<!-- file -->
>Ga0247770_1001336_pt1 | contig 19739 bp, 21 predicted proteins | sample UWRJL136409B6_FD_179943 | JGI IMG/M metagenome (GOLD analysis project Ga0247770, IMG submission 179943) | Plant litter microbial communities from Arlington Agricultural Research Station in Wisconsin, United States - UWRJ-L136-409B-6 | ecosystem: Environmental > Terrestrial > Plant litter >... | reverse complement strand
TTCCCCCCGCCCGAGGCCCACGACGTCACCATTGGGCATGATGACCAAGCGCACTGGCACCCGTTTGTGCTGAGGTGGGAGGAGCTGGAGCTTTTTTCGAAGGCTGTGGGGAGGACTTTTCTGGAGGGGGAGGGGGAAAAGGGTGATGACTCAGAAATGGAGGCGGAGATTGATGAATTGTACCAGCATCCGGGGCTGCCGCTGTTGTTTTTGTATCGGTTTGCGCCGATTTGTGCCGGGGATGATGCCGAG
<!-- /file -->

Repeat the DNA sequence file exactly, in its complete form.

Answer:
>Ga0247770_1001336_pt1 | contig 19739 bp, 21 predicted proteins | sample UWRJL136409B6_FD_179943 | JGI IMG/M metagenome (GOLD analysis project Ga0247770, IMG submission 179943) | Plant litter microbial communities from Arlington Agricultural Research Station in Wisconsin, United States - UWRJ-L136-409B-6 | ecosystem: Environmental > Terrestrial > Plant litter >... | reverse complement strand
TTCCCCCCGCCCGAGGCCCACGACGTCACCATTGGGCATGATGACCAAGCGCACTGGCACCCGTTTGTGCTGAGGTGGGAGGAGCTGGAGCTTTTTTCGAAGGCTGTGGGGAGGACTTTTCTGGAGGGGGAGGGGGAAAAGGGTGATGACTCAGAAATGGAGGCGGAGATTGATGAATTGTACCAGCATCCGGGGCTGCCGCTGTTGTTTTTGTATCGGTTTGCGCCGATTTGTGCCGGGGATGATGCCGAG